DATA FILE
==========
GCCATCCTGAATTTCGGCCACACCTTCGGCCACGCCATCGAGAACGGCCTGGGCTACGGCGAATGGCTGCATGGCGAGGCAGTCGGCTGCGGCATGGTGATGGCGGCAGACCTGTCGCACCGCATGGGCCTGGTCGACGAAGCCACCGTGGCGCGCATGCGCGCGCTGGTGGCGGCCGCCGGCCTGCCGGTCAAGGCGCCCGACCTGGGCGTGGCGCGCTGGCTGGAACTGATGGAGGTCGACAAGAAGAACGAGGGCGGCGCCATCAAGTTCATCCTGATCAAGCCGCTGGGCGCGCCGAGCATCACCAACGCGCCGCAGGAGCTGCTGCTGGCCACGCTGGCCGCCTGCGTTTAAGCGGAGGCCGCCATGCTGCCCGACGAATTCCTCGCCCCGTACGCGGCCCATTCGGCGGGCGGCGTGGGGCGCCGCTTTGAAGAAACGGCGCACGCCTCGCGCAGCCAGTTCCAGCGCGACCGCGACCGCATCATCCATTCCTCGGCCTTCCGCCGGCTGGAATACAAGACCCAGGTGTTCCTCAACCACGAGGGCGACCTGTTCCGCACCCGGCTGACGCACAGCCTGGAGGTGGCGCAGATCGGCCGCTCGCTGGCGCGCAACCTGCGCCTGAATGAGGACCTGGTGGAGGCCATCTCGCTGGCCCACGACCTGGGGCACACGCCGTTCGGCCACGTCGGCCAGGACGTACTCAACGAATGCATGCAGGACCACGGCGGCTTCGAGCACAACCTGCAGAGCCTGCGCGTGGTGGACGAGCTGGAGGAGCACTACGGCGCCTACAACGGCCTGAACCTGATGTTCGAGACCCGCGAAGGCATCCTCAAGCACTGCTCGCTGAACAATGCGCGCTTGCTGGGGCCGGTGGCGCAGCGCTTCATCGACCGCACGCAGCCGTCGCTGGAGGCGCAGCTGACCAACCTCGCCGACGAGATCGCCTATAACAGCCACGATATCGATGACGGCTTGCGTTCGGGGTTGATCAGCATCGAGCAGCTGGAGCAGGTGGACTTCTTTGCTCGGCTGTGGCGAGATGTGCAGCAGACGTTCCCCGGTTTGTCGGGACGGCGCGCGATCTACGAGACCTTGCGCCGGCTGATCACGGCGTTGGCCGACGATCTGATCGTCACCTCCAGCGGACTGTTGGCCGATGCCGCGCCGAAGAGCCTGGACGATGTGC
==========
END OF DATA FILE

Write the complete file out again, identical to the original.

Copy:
GCCATCCTGAATTTCGGCCACACCTTCGGCCACGCCATCGAGAACGGCCTGGGCTACGGCGAATGGCTGCATGGCGAGGCAGTCGGCTGCGGCATGGTGATGGCGGCAGACCTGTCGCACCGCATGGGCCTGGTCGACGAAGCCACCGTGGCGCGCATGCGCGCGCTGGTGGCGGCCGCCGGCCTGCCGGTCAAGGCGCCCGACCTGGGCGTGGCGCGCTGGCTGGAACTGATGGAGGTCGACAAGAAGAACGAGGGCGGCGCCATCAAGTTCATCCTGATCAAGCCGCTGGGCGCGCCGAGCATCACCAACGCGCCGCAGGAGCTGCTGCTGGCCACGCTGGCCGCCTGCGTTTAAGCGGAGGCCGCCATGCTGCCCGACGAATTCCTCGCCCCGTACGCGGCCCATTCGGCGGGCGGCGTGGGGCGCCGCTTTGAAGAAACGGCGCACGCCTCGCGCAGCCAGTTCCAGCGCGACCGCGACCGCATCATCCATTCCTCGGCCTTCCGCCGGCTGGAATACAAGACCCAGGTGTTCCTCAACCACGAGGGCGACCTGTTCCGCACCCGGCTGACGCACAGCCTGGAGGTGGCGCAGATCGGCCGCTCGCTGGCGCGCAACCTGCGCCTGAATGAGGACCTGGTGGAGGCCATCTCGCTGGCCCACGACCTGGGGCACACGCCGTTCGGCCACGTCGGCCAGGACGTACTCAACGAATGCATGCAGGACCACGGCGGCTTCGAGCACAACCTGCAGAGCCTGCGCGTGGTGGACGAGCTGGAGGAGCACTACGGCGCCTACAACGGCCTGAACCTGATGTTCGAGACCCGCGAAGGCATCCTCAAGCACTGCTCGCTGAACAATGCGCGCTTGCTGGGGCCGGTGGCGCAGCGCTTCATCGACCGCACGCAGCCGTCGCTGGAGGCGCAGCTGACCAACCTCGCCGACGAGATCGCCTATAACAGCCACGATATCGATGACGGCTTGCGTTCGGGGTTGATCAGCATCGAGCAGCTGGAGCAGGTGGACTTCTTTGCTCGGCTGTGGCGAGATGTGCAGCAGACGTTCCCCGGTTTGTCGGGACGGCGCGCGATCTACGAGACCTTGCGCCGGCTGATCACGGCGTTGGCCGACGATCTGATCGTCACCTCCAGCGGACTGTTGGCCGATGCCGCGCCGAAGAGCCTGGACGATGTGC